Auditor-General Odysseas Michaelides disagrees with a Finance Ministry proposal to allow a large number of officials to travel home in their government vehicle.
He told the House Finance Committee that this would incur an enormous cost for the state and could be abused, since his Office will not be able to check whether the state officials use the limousines for work or for private needs.
However, if the House insists on approving this request, then the following conditions should apply:
1. Installation of the GPS system in the limousines for real-time vehicle tracking;
2. Officials who benefit should be taxed as the additional fuel and maintenance costs will be covered by tax payers. Several officials who would benefit from the new ruling, reside outside Nicosia. As a result, they will save large amounts of money they would normally spend on fuel each year;
Chief Auditor of the Audit Office, Akis Kikas, told the Finance Committee that granting these benefits to officials would be provocative since payroll cuts are still being implemented and we are “still talking about fiscal discipline”.
The Ministry, citing practical difficulties faced by officials due to their work and social obligations outside of normal working hours, has suggested that President of the Public Service Commission, the President of the Educational Service Committee, the Directors-General of the Ministries and the Departments, of the Parliament and the Directorate-General for European Programmes, the Registrar, the Accountant-General, the Director of the Office of the President, and the head of the Cabinet of Ministers are eligible to move to and from their homes with limousines.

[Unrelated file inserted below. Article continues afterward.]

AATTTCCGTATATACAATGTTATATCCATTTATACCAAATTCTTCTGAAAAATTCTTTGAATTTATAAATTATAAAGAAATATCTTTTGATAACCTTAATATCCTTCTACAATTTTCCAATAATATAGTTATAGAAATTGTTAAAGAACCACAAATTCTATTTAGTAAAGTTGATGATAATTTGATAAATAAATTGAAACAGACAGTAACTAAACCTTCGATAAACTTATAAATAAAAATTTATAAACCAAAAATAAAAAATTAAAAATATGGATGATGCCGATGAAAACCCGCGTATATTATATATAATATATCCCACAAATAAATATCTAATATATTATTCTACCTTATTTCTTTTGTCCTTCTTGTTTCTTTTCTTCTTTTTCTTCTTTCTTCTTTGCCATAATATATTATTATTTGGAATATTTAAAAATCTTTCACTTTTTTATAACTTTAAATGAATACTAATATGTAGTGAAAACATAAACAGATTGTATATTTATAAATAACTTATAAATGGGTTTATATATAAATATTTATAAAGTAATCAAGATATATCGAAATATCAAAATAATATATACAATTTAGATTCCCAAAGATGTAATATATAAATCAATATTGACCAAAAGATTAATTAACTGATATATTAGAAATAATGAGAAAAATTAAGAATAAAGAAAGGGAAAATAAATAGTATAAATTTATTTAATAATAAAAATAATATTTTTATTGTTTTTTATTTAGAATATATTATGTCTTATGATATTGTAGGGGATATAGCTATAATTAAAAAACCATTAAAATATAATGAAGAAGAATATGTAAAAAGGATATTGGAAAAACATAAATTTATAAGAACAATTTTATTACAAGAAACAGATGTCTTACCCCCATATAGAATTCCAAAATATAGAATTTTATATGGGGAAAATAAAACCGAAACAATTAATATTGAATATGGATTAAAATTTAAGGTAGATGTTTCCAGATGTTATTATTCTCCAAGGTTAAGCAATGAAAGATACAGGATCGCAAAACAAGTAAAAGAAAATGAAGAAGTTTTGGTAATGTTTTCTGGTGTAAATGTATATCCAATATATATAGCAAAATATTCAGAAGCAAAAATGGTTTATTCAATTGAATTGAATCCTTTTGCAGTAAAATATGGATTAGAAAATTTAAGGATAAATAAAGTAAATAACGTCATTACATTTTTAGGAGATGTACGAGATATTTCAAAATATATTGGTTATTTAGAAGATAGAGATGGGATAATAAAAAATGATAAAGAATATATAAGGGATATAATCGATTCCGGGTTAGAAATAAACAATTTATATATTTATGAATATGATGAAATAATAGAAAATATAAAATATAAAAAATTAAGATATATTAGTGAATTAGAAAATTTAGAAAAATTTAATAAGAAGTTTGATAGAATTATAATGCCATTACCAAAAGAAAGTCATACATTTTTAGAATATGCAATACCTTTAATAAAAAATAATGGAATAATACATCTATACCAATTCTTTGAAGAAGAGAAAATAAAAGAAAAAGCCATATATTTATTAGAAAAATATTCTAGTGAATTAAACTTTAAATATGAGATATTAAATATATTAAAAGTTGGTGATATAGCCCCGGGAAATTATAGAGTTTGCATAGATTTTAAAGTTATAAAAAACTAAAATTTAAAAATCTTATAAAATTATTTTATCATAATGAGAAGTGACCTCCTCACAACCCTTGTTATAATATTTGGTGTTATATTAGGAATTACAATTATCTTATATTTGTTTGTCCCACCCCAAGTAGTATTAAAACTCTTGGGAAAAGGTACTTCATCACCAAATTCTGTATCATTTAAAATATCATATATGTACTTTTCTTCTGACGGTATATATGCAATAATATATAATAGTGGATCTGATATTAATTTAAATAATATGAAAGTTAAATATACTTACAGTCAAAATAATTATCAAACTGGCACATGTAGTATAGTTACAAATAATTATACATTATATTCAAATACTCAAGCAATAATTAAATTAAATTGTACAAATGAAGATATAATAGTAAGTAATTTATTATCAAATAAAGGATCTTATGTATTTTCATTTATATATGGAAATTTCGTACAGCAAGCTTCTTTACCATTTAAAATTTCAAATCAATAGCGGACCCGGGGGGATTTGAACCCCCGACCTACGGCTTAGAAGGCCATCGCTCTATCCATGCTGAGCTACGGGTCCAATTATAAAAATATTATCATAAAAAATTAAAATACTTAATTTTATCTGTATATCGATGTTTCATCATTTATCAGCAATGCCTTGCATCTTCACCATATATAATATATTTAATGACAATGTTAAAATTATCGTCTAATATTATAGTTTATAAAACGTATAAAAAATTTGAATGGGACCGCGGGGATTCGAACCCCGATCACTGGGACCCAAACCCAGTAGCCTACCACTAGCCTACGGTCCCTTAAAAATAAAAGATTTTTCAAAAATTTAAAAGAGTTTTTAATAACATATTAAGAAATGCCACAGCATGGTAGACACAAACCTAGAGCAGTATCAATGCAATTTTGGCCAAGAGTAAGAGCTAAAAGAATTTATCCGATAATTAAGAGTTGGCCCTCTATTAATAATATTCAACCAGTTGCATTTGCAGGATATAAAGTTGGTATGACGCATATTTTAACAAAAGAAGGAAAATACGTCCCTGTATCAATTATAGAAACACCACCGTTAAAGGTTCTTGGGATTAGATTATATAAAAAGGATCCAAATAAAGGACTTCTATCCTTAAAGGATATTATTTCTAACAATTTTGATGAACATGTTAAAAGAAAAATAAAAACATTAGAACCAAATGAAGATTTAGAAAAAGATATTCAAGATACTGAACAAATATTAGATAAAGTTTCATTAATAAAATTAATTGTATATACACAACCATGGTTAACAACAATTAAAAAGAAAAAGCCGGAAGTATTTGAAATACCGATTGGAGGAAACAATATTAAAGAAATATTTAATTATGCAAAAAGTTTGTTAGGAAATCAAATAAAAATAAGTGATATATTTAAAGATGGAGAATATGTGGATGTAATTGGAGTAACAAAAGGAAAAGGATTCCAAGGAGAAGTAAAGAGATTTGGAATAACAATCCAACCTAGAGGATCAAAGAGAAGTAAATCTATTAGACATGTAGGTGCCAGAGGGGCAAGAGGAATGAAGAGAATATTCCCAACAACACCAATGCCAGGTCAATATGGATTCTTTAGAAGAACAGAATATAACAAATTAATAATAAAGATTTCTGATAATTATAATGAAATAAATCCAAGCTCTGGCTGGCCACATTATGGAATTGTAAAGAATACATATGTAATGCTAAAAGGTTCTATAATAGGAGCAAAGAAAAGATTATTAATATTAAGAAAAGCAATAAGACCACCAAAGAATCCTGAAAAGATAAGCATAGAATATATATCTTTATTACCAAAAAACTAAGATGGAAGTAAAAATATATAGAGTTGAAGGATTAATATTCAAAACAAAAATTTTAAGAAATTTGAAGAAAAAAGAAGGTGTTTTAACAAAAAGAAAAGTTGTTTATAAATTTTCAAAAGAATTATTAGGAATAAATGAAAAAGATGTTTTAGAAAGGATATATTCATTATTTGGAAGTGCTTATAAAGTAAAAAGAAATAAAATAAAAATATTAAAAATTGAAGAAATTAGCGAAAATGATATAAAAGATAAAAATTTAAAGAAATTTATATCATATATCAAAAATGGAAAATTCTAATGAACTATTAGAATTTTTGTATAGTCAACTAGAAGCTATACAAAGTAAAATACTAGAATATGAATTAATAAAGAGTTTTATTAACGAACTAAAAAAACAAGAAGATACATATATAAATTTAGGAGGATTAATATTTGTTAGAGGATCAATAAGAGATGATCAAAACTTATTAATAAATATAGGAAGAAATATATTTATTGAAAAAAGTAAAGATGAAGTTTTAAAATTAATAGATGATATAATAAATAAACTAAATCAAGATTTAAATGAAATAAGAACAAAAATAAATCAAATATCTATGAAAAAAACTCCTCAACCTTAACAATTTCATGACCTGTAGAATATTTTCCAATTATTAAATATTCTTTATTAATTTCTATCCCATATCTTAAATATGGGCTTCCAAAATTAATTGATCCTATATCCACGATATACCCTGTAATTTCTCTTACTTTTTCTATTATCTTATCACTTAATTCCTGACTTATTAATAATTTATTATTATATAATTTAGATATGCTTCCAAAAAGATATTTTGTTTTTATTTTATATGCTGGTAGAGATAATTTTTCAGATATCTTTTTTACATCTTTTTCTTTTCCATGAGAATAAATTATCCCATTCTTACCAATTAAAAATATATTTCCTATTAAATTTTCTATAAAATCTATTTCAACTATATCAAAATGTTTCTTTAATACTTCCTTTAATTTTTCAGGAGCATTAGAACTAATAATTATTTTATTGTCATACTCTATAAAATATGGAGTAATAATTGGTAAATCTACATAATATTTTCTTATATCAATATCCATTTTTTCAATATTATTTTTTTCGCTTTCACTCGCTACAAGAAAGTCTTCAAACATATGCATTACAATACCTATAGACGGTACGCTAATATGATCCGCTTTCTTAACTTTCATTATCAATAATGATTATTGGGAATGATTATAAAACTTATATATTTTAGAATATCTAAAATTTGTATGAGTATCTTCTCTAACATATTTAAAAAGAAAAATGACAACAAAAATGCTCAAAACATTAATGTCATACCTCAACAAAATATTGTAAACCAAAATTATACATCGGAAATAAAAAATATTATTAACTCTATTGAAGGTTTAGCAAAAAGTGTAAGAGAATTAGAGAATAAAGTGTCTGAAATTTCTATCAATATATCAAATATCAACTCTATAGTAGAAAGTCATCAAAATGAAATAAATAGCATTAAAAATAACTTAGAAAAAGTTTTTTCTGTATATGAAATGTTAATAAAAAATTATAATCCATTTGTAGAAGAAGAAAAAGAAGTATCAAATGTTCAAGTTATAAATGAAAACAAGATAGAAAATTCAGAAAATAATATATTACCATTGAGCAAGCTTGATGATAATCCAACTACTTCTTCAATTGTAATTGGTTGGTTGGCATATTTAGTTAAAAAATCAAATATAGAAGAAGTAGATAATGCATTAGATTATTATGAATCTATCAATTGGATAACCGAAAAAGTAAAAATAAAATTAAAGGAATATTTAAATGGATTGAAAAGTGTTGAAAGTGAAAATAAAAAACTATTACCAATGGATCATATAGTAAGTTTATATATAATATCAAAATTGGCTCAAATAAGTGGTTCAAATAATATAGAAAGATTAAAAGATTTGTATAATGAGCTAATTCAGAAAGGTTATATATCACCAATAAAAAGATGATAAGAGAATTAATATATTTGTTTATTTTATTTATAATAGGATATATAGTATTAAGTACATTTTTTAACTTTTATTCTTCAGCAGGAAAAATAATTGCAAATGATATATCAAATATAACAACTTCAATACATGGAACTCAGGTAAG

Some of them who live outside Nicosia have complained that they are using their private vehicles for official duties e.g. for attending funerals, memorials and other events mainly held on weekends.
During the next meeting, members of the Finance Committee will discuss a proposal that the affected officials are paid a travel allowance in cases where they have proven use of their private vehicles for official duties.
Earlier this month, deputy auditor general Kyriakos Kyriakou had requested the doubling of his salary and an official limousine saying he should be paid the same and receive the same benefits as his supervisor, auditor general Odysseas Michaelides. Kyriakou sent a request letter to the Ministry of Finance and lodged a complaint with the Ombudsman.
The deputy auditor general is on the A16 pay scale, with annual gross earnings of €86,624. In essence, Kyriakou is requesting a 42% salary increase as the AG’s annual gross earnings amount to €123,088. Additionally, the auditor general is entitled to a 24-hour service vehicle exclusively for his use, a benefit that Michaelides has voluntarily renounced yet is claimed by his assistant. In support of his arguments, Kyriakou cites the case of the deputy attorney general, who has the same earnings and benefits as the Attorney General.
A precedent is already in place seen as former deputy auditor general, Spyros Christou had raised the same request. The Supreme Court ruling dated 9/12/1992, which is published on the website of the Cyprus Bar Association, notes that although the deputy attorney general is subject to the attorney general’s instructions, there is, however, a clear provision (Article 112.4) in the Constitution that both serve on the same terms.
However, in the case of the deputy auditor general there is no such provision, with the Court observing that ‘the difference in the payroll of the deputy auditor compared to that of the auditor general is reasonable in view of the increased powers exercised by the auditor general over the deputy auditor general as specified in articles 115,116 and 117 of the Constitution.